Agents should also have access to information on inventory and order status. “All our agents on chat are tied into our ordering system, warehouse system and inventory system,” says Fred Lerner, CEO of Ritz Interactive. Agents can also query supervisors for answers, then provide them to the customer. Ritz, which made chat more prominent on its web sites this past holiday season, found customers who chatted converted at a rate of 10%, well above the rate of non-chatters.
Another tip is to provide agents with information about the purchase history of returning customers. That can generate add-on sales, especially for retailers selling complex products like computers, says Louvat of inQ.
For instance, if the customer bought a computer recently, but didn’t buy a popular software package, that’s a prime selling opportunity. “Within three months of a purchase, that’s the sweet spot,” Louvat says. “The further you go from a purchase date the less likely the customer is to buy add-ons.”
7. Customers won’t wait long, but will chat a while
Most retailers want agents to respond to chat requests within 20 seconds, lest customers give up. One retailer’s average response time for a week during the holidays was 15 seconds—and 10% of customers were already gone.
Ritz found customers were more patient during the holiday season, in some cases waiting up to 2 minutes and 20 seconds for a response before clicking off, compared with 1 minute before and after the holidays. To keep customers from losing hope when seconds tick by with no response, some retailers send automated messages periodically to assure a customer that an agent is working on his request.
Once engaged, customers will stay on a while—chats averaged 8.11 minutes in the E-Tailing Group’s mystery shopper survey last fall—and agents have to learn how to gently say goodbye.
Chats go on in part because customers, once engaged with a knowledgeable human being, often think of additional questions to ask, Lowy says.
He suggests the following four tactics agents can use to bring a chat to a close: try to cross-sell or up-sell, which often leads the customer to end the chat; offer a friendly “Have I answered your question today,” a subtle hint the chat is ending; less subtly, say the chat is over and invite the customer to return if she has more questions; and offer more information through e-mail, a less costly channel.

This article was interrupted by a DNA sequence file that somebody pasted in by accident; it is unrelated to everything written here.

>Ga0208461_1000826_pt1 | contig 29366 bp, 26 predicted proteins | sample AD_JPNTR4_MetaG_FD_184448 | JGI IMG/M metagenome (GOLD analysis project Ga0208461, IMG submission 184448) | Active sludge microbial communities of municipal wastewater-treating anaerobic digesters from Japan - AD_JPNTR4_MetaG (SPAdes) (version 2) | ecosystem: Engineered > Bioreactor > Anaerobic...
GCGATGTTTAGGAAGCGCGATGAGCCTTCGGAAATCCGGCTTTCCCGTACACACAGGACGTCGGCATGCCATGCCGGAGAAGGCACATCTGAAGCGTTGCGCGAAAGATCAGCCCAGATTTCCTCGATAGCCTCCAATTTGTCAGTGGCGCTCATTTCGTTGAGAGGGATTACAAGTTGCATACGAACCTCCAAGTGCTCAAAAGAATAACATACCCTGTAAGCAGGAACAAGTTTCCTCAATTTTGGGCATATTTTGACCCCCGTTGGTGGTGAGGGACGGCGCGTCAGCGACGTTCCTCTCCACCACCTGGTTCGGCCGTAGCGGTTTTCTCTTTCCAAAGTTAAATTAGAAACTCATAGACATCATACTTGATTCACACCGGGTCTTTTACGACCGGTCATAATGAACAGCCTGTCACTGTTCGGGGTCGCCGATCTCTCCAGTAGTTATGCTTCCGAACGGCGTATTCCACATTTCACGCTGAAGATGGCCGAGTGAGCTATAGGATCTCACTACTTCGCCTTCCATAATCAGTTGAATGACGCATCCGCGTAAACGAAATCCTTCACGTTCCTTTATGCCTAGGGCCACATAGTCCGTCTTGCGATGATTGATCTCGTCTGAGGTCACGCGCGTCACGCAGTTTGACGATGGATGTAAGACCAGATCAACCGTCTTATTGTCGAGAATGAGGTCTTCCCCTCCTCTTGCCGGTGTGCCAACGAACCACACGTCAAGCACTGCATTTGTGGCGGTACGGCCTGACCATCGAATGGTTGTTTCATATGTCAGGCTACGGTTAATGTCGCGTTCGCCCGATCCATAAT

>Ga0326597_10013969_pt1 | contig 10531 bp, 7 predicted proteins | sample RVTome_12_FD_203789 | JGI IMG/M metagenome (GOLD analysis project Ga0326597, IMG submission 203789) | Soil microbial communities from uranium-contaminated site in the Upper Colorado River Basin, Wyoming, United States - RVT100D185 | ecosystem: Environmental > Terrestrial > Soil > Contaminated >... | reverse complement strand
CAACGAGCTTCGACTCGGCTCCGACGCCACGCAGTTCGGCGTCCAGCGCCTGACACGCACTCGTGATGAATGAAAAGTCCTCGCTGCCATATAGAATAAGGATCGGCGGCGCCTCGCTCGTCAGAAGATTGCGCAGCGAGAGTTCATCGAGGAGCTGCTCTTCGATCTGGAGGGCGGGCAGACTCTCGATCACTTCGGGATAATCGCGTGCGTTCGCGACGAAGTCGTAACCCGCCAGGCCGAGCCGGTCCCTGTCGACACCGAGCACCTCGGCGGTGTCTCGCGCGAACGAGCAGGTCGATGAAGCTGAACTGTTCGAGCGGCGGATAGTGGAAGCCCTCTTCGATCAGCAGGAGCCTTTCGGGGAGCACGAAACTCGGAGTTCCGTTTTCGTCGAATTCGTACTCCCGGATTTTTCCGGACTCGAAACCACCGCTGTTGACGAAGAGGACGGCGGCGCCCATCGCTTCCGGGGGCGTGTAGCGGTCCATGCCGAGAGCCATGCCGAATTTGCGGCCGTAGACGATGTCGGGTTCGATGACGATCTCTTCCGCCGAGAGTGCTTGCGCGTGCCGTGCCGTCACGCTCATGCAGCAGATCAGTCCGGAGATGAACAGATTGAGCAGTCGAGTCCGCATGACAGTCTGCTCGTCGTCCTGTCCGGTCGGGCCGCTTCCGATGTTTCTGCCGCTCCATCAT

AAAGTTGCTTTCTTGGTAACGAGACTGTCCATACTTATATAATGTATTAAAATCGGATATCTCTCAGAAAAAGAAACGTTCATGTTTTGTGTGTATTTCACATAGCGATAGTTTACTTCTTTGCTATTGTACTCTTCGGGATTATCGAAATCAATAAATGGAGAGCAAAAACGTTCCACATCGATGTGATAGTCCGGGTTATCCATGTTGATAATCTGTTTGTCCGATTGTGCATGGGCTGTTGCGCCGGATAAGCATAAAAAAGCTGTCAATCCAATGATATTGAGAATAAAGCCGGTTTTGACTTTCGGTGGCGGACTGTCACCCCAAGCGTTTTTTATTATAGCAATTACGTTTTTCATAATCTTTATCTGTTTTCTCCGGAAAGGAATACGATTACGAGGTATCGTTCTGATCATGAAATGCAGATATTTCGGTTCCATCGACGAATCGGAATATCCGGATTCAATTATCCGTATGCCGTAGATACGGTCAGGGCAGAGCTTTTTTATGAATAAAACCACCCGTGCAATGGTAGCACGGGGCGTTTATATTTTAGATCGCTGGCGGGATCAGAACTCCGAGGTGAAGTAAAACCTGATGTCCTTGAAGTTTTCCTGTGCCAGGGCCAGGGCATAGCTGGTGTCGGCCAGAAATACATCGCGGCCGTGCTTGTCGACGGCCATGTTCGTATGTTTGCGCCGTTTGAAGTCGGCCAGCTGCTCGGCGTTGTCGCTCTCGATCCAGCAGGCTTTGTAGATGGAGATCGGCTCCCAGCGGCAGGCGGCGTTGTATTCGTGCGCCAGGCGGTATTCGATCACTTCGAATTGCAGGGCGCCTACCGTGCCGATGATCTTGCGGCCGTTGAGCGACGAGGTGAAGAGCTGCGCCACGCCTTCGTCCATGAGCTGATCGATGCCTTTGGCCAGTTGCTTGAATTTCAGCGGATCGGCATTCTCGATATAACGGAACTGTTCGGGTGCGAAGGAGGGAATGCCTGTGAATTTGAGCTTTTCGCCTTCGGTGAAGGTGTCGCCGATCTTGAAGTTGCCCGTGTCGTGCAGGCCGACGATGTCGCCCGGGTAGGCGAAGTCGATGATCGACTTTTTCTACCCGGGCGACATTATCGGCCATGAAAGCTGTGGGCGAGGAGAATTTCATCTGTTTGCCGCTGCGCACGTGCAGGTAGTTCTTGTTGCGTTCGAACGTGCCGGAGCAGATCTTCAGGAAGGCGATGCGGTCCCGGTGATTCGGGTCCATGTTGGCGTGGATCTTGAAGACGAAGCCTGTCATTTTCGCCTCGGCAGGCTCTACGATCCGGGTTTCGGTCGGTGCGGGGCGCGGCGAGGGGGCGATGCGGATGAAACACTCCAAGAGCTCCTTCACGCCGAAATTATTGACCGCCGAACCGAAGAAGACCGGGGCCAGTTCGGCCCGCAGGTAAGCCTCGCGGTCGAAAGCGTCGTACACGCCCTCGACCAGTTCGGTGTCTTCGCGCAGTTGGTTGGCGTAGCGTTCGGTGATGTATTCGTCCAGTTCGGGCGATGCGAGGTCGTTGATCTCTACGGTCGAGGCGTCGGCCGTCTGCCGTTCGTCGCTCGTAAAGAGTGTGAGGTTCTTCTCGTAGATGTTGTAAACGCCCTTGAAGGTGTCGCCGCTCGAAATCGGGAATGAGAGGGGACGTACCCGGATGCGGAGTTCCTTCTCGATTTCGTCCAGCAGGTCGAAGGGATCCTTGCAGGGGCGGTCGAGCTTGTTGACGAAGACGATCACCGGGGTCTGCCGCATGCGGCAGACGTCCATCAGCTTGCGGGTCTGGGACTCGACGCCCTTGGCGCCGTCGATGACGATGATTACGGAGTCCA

8. Find agents who are up to the task
What kind of person makes a good live chat agent? For starters, someone who can handles calls on the phone, says Steve Addy, project center manager for the contact center at Day-Timers. Once someone is qualified on the phone, the retailer gives a writing test to see if the agent can handle e-mail and chat, Addy says.
Wolansky of Orvis looks for a special type of communication skills along with product knowledge. “The type of people who are the most successful chatters know the product, know the site inside and out and are very clear and succinct communicators,” Wolansky says. “They can get their ideas across in as few words as possible and type quickly.”
Retailers must train their agents to convey the warmth of a smile in their typed responses, just as a phone agent uses inflection to convey empathy on the phone, says Jeff Fettes, chief operating officer of 24-7 INtouch. Ways to do that include: say “please” and thank you” often, personalize canned responses with the customer’s name, and pay close attention to what customers say so they don’t have to repeat themselves—a challenge when agents are handling several chats at one time.
9. Limit the number of simultaneous chats
Addy of Day-Timers says agents are permitted to chat with up to three customers at a time, but that few agents are comfortable handling that many at one time. Ritz Interactive permits agents to handle up to four chats at a time.
Among Talisma clients, the average is 2.3 chats allowed at a time, Lowy says, although that includes retailers serving business clients who may need less hand-holding than retail consumers.
10. Ask for the sale
In a recent study of live chat, consultant Lauren Freedman of The E-Tailing Group was struck by how many online retailers did not conclude a chat session by encouraging the customer to buy.
Only about a third of the 20 or so retail sites she chatted with went so far as to push her a link to a product. A few were more aggressive, notably an agent at Apple who pointed out she could get a free printer with a computer purchase and encouraged her to buy immediately. “I liked him because he was trying to sell me a product and listening to what I was saying,” she says.
Survey feedback suggests chat can help close sales, says Wolansky of Orvis. “Customers love it,” he says. “We get comments like, ‘It was great talking to Ashley today. Because of her I placed my order.’”